Unfortunately, once you get up close to the Speedways, deficiencies in their build start to become noticeable. A frayed thread here, an off-angle cut there… none of these areas are critical – the structural integrity of the glove does not appear to be compromised in any way – but they are visible. The photos used in this review, for example, are from the day I received the gloves and before I had ever worn them on the road. To see frays and uneven cuts in a $150 pair of gloves is disappointing, even if the impacts are only cosmetic.
The QC issues exist on both gloves, but in different areas. This can partly be explained by how they’re made (by hand) but also speaks to what I feel is a misaligned price-point: these gloves should be $200 or $250 gloves, with excellent QC, vs. $150 gloves with mediocre QC.
These gaps in build quality, however frequent, are minor and, honestly, forgettable once I’m riding. The comfort of the glove and the dexterity they offer overshadow the gaps in build quality.
The feeling I’m given with these gloves is they had materials they wanted to use – deerskin and goatskin leather – and a price point they wanted to hit – $150 – and the gloves were reverse engineered to achieve those two factors. I’d have rather a bit more energy gone into quality control and the price raised a bit so that frays and strays weren’t visible as opposed to cutting corners to reach a lower price point.
These are, by far, the most comfortable feeling motorcycle gloves I’ve ever worn. The deerskin interior is plush and downright pleasing to the touch. They feel soft and comforting, like I’m shaking hands with an old and very dear friend. That’s how I felt after the first time I put them on, and they’ve only gotten more comfortable since.
The gloves are warm and mostly unvented, save for a few holes on the sides of each finger. I’ve been wearing them in lukewarm weather for the most part, with temperatures averaging between 60 and 70 degrees. My hands have never felt cold and remain pretty comfortable overall.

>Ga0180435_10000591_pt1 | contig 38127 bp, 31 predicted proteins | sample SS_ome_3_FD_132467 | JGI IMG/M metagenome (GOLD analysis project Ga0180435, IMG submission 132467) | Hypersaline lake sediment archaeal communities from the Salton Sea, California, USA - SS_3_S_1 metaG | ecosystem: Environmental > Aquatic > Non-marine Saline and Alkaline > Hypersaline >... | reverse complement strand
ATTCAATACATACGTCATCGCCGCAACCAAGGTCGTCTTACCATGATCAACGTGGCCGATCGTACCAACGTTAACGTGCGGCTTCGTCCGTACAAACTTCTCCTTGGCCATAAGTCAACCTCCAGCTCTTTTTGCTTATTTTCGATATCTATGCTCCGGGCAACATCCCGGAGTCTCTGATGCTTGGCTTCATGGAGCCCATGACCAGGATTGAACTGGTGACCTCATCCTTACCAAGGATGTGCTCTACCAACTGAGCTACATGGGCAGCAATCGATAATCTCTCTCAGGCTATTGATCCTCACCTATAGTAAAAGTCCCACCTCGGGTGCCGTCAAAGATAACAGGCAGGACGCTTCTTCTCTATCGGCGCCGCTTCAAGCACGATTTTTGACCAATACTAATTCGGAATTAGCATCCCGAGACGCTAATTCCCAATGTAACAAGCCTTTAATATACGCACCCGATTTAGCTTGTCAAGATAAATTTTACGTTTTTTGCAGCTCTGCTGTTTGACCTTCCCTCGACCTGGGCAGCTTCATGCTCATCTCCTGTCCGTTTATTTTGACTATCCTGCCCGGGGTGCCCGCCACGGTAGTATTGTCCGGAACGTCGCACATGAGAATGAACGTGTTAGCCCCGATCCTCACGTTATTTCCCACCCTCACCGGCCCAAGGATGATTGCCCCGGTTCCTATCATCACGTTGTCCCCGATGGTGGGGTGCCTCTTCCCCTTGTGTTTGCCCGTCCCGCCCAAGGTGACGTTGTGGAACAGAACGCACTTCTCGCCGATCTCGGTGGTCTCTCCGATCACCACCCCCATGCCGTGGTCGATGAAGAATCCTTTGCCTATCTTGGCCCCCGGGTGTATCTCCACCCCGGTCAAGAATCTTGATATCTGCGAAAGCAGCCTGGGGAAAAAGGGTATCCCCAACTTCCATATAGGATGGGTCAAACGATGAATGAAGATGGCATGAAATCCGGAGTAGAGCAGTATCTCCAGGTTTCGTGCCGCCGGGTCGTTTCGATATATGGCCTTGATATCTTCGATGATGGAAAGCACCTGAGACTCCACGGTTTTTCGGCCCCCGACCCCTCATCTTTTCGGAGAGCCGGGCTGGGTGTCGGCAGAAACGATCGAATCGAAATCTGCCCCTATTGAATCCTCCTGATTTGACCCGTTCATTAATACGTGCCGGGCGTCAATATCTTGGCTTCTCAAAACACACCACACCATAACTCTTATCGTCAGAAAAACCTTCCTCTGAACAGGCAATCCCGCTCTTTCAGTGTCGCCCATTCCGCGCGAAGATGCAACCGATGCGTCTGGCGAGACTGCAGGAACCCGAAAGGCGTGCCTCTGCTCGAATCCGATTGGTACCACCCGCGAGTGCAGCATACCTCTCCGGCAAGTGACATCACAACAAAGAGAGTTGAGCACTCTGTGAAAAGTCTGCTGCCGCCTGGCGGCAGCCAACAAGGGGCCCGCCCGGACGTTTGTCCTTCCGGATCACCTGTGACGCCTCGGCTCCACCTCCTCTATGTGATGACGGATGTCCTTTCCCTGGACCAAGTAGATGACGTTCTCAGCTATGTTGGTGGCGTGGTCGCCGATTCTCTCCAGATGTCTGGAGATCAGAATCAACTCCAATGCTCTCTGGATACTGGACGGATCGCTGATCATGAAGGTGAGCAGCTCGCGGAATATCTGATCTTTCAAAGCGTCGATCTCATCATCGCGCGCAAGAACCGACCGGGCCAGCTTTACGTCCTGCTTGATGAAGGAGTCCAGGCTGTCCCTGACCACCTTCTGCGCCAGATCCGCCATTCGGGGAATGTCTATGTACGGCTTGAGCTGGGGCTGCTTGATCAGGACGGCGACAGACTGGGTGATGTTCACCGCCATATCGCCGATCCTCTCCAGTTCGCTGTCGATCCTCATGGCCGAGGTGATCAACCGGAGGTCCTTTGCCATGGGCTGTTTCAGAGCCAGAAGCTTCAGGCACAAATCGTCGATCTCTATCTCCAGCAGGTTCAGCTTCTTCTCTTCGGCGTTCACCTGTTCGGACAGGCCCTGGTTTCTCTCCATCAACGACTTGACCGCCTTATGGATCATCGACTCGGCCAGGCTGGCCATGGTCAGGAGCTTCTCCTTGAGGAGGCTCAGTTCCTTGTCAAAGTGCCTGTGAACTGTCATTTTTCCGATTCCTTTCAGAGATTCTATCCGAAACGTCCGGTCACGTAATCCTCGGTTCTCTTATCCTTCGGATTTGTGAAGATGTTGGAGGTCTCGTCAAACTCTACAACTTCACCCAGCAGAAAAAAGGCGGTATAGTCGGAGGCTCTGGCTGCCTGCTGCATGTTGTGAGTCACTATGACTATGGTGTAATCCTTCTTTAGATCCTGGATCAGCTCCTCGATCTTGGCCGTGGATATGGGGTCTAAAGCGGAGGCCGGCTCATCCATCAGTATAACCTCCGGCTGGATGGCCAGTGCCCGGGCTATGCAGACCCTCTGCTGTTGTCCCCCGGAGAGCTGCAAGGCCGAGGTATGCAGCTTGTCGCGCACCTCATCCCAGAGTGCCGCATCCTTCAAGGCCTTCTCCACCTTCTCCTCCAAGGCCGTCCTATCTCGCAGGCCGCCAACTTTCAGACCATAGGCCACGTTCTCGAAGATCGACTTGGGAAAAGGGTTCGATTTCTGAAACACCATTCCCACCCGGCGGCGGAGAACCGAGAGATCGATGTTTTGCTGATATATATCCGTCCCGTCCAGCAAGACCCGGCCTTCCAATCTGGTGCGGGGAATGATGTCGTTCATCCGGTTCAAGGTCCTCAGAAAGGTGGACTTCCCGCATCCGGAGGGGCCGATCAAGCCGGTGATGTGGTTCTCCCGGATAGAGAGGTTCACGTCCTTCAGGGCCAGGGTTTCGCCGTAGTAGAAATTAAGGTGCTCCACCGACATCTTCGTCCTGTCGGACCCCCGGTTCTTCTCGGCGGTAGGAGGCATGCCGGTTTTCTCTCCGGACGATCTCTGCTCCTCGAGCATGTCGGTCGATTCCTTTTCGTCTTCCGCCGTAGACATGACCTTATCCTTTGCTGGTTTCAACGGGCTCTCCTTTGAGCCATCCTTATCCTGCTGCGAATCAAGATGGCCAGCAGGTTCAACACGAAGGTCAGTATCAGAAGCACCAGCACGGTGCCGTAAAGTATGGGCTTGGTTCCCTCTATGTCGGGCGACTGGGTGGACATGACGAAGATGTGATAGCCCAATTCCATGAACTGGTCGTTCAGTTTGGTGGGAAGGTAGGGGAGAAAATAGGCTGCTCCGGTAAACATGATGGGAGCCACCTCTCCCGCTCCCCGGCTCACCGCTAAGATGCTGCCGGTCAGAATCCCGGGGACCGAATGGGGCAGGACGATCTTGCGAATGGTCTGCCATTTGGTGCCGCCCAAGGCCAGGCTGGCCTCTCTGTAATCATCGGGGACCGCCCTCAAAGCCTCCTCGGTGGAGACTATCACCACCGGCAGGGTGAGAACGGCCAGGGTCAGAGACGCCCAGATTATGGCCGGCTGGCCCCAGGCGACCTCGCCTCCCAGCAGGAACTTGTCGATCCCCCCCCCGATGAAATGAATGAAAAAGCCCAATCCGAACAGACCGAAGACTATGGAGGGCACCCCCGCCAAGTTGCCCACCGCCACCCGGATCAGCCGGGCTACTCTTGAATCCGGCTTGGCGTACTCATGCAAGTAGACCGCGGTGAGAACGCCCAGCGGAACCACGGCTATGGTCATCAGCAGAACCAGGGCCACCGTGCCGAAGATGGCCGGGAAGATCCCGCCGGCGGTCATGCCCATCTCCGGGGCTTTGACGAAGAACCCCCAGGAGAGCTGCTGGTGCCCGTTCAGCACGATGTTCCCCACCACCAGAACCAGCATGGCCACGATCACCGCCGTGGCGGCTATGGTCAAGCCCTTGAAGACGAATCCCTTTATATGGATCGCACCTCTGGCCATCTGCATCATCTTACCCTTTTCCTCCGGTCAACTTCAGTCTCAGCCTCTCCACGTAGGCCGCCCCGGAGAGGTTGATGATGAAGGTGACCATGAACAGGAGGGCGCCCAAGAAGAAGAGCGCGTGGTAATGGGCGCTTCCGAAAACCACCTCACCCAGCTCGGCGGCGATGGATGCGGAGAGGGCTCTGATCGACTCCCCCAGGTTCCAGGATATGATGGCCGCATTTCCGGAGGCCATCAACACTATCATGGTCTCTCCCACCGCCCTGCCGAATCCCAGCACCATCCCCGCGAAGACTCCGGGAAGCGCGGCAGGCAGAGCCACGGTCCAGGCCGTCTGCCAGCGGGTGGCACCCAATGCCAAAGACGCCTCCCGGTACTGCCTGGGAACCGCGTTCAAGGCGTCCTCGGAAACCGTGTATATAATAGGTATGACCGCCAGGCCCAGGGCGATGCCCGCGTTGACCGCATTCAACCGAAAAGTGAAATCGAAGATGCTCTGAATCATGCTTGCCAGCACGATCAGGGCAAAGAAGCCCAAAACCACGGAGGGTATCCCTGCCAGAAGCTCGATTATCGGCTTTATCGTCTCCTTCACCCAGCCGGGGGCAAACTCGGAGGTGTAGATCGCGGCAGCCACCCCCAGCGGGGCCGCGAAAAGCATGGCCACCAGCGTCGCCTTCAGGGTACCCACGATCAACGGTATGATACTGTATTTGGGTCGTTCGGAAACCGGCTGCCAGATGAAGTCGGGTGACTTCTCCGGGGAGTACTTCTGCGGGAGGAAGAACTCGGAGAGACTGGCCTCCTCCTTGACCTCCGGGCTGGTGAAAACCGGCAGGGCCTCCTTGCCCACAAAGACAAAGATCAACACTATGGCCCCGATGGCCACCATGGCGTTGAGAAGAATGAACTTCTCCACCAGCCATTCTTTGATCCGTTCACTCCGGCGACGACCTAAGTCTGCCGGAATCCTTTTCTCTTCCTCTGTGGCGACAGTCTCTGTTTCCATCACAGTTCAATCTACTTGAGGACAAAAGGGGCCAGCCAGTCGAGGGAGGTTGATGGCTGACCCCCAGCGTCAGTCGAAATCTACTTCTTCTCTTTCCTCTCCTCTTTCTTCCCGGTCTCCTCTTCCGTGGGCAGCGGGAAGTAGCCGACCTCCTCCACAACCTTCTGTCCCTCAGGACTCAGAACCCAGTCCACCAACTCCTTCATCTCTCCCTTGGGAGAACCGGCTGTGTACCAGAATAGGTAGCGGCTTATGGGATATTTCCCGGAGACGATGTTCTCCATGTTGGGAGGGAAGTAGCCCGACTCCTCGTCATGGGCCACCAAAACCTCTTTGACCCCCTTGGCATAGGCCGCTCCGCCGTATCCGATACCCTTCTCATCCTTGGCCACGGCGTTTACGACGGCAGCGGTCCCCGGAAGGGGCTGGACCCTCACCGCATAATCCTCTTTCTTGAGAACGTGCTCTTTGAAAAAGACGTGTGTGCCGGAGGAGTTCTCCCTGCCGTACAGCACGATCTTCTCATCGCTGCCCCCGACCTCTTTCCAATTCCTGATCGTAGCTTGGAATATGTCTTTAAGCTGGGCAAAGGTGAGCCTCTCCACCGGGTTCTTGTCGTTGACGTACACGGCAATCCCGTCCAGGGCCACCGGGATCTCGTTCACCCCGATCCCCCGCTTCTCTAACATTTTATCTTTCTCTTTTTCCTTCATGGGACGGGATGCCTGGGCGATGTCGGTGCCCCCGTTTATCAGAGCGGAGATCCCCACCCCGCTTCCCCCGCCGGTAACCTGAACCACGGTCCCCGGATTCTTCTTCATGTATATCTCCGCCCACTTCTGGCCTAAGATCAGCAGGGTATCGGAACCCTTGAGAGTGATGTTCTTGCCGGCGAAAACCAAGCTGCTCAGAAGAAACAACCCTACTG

Warm weather riding doesn’t result in buckets of perspiration, but if you live somewhere hot, gauntlet-style leather gloves are likely a recipe for sweat. The Speedway isn’t a hot glove in that it isn’t filled with insulation or padding, but the all-leather construction and minimal venting means that they can heat up inside.
However, there isn’t much in the way of padding and so that means that the Speedway’s are best suited for warm weather, two-maybe-three season riding. If you live somewhere hot and want a good looking leather glove, these might be your ticket. If you live in a northern climate, you’ll want another set of gloves for early spring and fall riding.
Make sure you review the size chart and confirm before ordering. These gloves are the biggest large I’ve worn. I also have Fieldsheer Countour and REAX Tasker gloves on my bench right now, both size L, and the Speedways fit much larger than both. My fingers never feel like they reach the tip of the glove, and this results in a bit of loose material at the fingertips. This is most noticeable in the index finger, where I find I have to “pull” the glove back with my other hand if I want to use a smartphone.